What is design worth?

“Good design is good business” – a wise man once said. Arrogantly, whether you like it or not, the element of beauty could be the cause for a product, a service, an experience or a person to be given primary attention. This is evident in our daily lives. One sees a beautiful person walking down the street, a perfectly baked cake with flawless icing design, a funky design of an app that allows you to comfortably order food without having to call the restaurant, an immaculately designed house, the most impressive leather jacket you could lay your eyes on … and the list goes on.

What do the above have in common? Certainly not their design elements as the element of beauty is more than just subjective. Even though something might not match with what your design-style is – the fact that something was made tenderly, artistically and with the utmost attentive detailing, without a doubt does that immediately place the object in question on a pedestal compared to peering objects.

Our consistent lust for beauty is a distinct characteristic within human nature and it is no different for businesses. Successful business owners know this well and design’s impact on business can no longer be questioned. Design opens up valuable opportunities for businesses. Its importance is often underestimated, but good design can bring some significant business benefits. However one begs the question, what is the worth of design?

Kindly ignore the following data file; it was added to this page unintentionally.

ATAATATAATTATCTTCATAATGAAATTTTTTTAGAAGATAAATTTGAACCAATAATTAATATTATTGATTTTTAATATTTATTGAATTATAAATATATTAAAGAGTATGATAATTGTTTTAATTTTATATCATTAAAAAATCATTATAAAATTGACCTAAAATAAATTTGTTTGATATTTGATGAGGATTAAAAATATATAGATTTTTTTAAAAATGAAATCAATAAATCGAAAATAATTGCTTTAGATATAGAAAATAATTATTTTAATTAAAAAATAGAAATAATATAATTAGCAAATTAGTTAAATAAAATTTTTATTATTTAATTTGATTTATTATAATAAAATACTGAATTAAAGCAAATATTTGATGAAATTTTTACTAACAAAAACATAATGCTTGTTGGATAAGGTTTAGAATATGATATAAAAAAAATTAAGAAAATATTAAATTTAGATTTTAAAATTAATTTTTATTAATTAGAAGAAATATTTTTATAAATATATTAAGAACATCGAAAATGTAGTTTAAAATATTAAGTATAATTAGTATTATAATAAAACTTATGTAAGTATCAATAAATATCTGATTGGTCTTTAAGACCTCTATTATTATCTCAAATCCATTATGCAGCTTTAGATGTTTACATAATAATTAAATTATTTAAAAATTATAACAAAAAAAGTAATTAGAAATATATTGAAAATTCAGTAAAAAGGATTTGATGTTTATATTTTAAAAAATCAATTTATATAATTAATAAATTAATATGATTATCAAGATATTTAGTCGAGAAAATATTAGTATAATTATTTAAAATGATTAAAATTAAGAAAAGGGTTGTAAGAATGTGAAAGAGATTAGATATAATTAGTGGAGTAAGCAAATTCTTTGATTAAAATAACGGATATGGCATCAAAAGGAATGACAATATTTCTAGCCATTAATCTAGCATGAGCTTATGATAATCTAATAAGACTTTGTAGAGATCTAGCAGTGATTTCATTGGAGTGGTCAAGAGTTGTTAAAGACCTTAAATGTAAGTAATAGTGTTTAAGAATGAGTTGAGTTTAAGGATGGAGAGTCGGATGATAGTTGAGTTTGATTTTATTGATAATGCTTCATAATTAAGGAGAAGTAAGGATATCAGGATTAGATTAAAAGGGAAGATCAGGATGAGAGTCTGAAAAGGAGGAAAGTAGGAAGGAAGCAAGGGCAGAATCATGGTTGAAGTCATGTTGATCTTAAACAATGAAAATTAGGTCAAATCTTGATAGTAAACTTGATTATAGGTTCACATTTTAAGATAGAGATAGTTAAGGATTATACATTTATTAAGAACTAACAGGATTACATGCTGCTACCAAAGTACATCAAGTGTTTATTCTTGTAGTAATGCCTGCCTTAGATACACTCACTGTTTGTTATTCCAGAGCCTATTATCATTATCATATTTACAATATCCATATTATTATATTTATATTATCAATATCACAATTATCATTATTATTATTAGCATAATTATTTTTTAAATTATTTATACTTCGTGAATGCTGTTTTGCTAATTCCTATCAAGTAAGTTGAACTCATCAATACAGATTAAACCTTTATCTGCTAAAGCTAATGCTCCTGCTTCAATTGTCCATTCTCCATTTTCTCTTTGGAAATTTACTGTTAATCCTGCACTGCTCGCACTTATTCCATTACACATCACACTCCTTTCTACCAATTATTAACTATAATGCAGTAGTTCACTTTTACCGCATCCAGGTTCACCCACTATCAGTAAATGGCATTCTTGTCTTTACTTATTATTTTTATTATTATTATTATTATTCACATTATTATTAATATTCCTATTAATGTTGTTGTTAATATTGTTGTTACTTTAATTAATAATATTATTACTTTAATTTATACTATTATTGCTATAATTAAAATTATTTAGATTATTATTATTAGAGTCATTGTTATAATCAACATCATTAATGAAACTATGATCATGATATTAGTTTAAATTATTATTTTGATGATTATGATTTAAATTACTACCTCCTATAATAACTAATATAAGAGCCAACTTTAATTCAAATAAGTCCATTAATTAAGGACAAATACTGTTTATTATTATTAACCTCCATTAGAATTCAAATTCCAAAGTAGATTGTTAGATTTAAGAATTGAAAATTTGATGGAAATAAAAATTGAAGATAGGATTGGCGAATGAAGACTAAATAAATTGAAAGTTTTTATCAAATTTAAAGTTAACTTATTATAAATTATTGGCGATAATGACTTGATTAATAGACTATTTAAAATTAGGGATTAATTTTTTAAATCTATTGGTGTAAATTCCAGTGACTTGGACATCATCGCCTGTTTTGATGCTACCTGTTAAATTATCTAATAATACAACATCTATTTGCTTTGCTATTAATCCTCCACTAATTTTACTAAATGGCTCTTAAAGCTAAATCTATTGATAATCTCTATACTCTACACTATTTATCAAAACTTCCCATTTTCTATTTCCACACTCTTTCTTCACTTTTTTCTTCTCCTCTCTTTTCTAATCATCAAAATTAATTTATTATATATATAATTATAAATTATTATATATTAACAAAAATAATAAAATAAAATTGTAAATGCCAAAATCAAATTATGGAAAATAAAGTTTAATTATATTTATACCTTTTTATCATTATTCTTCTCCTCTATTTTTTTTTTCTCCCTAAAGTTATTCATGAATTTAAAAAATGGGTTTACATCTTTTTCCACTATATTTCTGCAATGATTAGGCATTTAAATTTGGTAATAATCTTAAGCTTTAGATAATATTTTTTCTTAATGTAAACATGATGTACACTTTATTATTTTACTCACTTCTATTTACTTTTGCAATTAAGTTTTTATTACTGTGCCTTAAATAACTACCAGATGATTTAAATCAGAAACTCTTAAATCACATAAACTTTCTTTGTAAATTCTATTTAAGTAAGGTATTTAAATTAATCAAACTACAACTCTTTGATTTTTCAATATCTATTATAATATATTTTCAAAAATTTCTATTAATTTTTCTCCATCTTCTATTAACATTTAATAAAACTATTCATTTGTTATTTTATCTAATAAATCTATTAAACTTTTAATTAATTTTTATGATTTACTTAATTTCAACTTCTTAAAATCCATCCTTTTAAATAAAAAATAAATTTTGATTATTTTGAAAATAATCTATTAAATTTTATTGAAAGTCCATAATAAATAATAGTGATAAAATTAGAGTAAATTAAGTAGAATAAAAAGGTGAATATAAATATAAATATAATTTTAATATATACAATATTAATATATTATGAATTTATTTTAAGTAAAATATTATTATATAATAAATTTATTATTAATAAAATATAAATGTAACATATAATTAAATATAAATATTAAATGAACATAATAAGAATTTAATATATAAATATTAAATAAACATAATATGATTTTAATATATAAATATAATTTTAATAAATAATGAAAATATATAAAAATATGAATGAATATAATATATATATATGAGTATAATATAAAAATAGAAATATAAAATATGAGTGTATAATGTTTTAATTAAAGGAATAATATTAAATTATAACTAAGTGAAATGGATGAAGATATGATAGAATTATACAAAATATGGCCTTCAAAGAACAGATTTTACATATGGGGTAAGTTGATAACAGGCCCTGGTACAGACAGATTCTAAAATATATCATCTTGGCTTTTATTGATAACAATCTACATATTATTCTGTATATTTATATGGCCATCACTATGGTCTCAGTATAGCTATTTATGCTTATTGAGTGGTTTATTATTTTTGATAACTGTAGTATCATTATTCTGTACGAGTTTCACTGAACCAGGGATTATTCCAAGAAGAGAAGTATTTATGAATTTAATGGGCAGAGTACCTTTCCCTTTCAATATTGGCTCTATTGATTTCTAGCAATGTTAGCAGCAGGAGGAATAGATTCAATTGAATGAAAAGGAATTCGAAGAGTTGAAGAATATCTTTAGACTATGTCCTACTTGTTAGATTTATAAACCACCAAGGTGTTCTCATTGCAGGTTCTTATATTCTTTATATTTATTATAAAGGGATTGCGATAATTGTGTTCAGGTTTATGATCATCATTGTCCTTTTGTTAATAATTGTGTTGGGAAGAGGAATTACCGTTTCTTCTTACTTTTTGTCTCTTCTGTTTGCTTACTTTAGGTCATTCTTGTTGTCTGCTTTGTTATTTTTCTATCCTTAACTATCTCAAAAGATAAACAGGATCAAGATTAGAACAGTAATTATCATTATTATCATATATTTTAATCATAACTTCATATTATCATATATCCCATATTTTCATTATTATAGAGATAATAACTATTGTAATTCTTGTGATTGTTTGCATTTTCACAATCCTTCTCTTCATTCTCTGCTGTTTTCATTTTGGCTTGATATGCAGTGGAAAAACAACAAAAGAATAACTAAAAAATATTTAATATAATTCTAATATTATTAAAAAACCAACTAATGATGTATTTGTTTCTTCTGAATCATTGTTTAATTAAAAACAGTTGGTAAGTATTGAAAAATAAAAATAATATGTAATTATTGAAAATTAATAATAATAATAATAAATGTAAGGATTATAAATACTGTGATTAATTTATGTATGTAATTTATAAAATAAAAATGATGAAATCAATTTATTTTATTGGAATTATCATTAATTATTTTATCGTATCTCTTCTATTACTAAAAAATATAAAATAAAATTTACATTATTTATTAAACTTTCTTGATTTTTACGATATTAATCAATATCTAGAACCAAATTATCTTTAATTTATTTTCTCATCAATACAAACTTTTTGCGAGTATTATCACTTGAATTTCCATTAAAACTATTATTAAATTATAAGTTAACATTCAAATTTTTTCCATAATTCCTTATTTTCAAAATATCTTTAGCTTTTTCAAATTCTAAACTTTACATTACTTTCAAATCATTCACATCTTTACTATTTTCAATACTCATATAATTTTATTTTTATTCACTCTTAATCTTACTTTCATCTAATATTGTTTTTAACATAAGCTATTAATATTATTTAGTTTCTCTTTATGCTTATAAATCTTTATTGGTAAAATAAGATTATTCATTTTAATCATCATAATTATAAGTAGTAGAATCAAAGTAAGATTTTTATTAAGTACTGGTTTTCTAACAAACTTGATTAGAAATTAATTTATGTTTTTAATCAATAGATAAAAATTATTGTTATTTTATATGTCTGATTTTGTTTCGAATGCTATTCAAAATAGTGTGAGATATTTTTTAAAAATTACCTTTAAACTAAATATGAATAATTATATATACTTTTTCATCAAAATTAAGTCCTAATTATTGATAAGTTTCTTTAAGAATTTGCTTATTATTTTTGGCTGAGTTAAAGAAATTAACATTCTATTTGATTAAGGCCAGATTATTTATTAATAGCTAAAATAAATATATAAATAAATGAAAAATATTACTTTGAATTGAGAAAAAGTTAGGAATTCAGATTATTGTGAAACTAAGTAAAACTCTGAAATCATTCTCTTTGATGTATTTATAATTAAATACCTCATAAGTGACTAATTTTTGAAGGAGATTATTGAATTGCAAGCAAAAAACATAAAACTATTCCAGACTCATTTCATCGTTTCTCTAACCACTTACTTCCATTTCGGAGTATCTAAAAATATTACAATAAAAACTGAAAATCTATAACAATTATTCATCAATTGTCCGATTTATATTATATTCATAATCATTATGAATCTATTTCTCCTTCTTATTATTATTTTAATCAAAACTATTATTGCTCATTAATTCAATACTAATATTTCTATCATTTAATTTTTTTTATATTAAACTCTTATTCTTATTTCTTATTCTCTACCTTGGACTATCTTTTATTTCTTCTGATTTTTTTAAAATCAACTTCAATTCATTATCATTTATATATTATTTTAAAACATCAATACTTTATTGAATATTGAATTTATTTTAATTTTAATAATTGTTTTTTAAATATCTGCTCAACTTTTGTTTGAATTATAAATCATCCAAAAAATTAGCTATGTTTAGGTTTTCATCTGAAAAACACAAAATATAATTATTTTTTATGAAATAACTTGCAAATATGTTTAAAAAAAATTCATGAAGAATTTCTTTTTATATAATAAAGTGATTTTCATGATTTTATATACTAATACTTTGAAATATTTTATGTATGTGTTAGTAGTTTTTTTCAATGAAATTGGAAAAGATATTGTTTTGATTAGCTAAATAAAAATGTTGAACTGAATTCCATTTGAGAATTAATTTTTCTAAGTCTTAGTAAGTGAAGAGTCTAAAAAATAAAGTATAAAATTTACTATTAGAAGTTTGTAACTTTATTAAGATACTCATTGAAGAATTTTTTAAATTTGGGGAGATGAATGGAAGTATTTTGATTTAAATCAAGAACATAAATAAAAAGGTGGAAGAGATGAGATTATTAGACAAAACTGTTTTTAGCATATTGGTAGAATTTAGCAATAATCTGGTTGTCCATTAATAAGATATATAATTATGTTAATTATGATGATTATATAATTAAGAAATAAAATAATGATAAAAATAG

The business benefits of design

Evidence shows that using design improves business performance. Businesses that undervalue the importance of design may be missing vital opportunities as design can bring a range of commercial benefits if used systematically across your business.

Good design makes a strong first impression
– reduced time to market for new products and services

Good design helps your business stand out
– improved market position relative to your competitors

Good design builds customer relationships
– greater customer loyalty and fewer customer complaints

Good design keeps your website easy to use